My parents divorced several years ago when my siblings and I were all in our adult years. My father recently remarried and there began our blended family. His new wife has children who range in ages from 7yrs to early 20’s, while my siblings and I range from age 28 to 34 – it’s quite the spread!
The adjustment hasn’t been difficult for me, personally. Having been an adult when my parents divorced and when my father remarried, made it a little easier to adjust. After all, I no longer lived at home, and had a life of my own. While we all got along and seemed to settle into this new dynamic, a smooth transition isn’t usually the case for all blended families. There are many factors, people, relationships, and bonds to take into account when attempting to meld both families, whether you are the parent, child, or new spouse.
Keep communication open
It’s not always easy to speak your mind without offending someone else – communication is the one thing seldom mastered. By establishing a method of communication that works best between you and each family member, you can address problems or gritty situations before they snowball or avalanche out of hand.
Start with an open mind and be genuine
Regardless of your role in a blended family, don’t push yourself onto new step-family members. I know it’s natural to want to form a strong bond immediately, but this could actually work against you if you push too hard. Take it one step at a time, be yourself, and let your relationship flow naturally.
If you’re the new spouse, remember not to impose a “parent” role onto young or adult children. Keep in mind the kind of relationships that still exist between birth parents. Not all children of divorced families have a parent who is MIA. Where children experience the divorce of their parents in their adult years, there will very likely still be loyalty and strong bonds to your spouse’s ex.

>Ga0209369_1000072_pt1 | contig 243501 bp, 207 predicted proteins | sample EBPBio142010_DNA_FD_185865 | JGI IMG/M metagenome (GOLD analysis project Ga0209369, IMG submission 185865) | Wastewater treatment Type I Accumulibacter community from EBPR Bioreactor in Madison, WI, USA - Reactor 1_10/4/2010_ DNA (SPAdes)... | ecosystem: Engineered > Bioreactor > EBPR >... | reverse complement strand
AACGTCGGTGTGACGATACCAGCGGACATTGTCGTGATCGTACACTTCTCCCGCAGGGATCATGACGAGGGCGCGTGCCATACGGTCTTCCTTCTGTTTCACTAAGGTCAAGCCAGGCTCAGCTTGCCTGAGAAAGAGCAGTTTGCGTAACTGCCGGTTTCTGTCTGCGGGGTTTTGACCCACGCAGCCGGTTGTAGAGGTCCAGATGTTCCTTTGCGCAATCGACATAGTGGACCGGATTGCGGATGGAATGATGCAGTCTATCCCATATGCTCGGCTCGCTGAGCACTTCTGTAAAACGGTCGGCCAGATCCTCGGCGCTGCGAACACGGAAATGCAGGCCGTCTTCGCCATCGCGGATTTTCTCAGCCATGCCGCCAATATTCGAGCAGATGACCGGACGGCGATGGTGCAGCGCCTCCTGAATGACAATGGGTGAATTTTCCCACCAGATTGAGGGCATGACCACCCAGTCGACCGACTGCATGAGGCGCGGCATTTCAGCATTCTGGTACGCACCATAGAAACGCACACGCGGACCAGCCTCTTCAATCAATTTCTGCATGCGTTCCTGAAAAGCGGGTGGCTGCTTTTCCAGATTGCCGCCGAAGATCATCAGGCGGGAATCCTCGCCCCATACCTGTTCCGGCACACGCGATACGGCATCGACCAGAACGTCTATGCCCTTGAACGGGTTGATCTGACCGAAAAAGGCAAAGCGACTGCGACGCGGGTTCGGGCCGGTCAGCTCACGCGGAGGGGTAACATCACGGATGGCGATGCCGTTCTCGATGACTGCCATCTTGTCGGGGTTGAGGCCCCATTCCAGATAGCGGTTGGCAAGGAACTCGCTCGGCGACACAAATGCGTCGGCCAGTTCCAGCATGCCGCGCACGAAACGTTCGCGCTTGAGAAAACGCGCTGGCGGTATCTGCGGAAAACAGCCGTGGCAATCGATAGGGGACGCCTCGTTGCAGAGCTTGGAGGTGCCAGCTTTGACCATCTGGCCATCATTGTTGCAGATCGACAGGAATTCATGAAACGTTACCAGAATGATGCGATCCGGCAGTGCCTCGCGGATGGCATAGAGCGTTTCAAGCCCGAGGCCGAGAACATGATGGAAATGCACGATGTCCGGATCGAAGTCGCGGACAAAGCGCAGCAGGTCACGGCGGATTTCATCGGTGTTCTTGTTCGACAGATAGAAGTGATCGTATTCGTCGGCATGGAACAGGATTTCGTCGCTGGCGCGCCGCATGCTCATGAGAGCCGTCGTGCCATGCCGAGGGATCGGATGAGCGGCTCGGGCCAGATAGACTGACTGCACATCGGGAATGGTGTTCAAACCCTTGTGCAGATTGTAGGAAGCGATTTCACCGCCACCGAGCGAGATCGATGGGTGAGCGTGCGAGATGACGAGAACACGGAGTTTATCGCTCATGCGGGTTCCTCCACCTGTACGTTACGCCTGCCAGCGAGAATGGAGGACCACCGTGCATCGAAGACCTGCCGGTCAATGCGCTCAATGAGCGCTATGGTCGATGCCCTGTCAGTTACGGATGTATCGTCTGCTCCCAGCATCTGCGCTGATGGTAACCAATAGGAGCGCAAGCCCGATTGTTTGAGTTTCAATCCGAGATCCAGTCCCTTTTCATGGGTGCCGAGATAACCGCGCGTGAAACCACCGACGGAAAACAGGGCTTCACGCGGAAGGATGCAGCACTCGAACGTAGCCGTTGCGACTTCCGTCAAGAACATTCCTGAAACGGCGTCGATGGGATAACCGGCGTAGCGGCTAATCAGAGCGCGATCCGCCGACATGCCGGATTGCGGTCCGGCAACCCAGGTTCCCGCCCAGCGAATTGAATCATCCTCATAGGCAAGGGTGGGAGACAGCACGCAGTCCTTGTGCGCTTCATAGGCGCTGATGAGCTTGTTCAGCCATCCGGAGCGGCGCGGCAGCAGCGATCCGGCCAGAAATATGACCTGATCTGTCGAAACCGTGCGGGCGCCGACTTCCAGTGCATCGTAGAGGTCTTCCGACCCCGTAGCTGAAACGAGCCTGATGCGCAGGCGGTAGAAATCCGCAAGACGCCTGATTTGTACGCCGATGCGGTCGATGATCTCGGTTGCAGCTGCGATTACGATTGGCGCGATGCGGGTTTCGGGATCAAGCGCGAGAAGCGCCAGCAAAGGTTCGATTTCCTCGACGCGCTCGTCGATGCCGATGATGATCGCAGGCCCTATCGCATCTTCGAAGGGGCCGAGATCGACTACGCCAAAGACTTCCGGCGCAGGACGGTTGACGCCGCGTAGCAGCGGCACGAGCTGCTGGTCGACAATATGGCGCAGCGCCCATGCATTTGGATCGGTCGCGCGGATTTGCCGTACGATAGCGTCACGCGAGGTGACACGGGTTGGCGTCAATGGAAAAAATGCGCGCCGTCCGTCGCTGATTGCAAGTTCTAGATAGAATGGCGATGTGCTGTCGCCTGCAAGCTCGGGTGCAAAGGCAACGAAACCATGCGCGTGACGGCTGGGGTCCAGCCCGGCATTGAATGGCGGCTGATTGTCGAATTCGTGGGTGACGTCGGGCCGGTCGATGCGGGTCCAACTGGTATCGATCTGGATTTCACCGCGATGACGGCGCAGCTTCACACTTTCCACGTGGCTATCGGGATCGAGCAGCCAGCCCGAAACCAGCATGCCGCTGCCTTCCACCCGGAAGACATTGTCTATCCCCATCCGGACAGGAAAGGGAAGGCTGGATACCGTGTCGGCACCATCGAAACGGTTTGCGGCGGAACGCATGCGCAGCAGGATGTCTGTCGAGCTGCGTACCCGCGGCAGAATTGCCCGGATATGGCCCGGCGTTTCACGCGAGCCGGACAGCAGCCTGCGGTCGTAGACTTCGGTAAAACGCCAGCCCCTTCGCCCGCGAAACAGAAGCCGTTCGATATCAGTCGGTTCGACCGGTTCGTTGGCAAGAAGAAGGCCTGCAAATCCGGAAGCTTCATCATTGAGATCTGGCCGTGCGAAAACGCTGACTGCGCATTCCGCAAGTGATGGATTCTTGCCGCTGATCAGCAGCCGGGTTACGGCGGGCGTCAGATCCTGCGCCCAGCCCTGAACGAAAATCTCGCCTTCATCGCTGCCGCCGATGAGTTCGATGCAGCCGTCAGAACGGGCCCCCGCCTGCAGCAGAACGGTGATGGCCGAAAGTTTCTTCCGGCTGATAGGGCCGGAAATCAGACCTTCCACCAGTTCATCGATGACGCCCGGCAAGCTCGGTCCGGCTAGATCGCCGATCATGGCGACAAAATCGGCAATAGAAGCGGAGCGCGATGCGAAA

Make room for one-on-one time
I think it is important to allow your spouse the space they need to have time alone with their children, young or old. It’s important to respect the relationships and bonds that have formed between them before you, and allow room for that relationship to continue to grow. Unfortunately, that may mean spending time together that may not include you. On the flip side, take time for you and your spouse to reconnect, and, most importantly, take time for you.
If you’re an adult child with a parent who has remarried, be mindful not to meddle in your parents’ relationship, give them space to adjust to their new lives as a couple, and try to be as supportive as you can. If your newly-wed parent is happy, why interfere with that?
Plan group get-togethers
This is a great way to create bonding and relationship building between both families. When you become more comfortable with each other, your time spent together is more relaxing and fun!
Are you a part of a blended family? What advice do you have for children and parents in this type of family dynamic?
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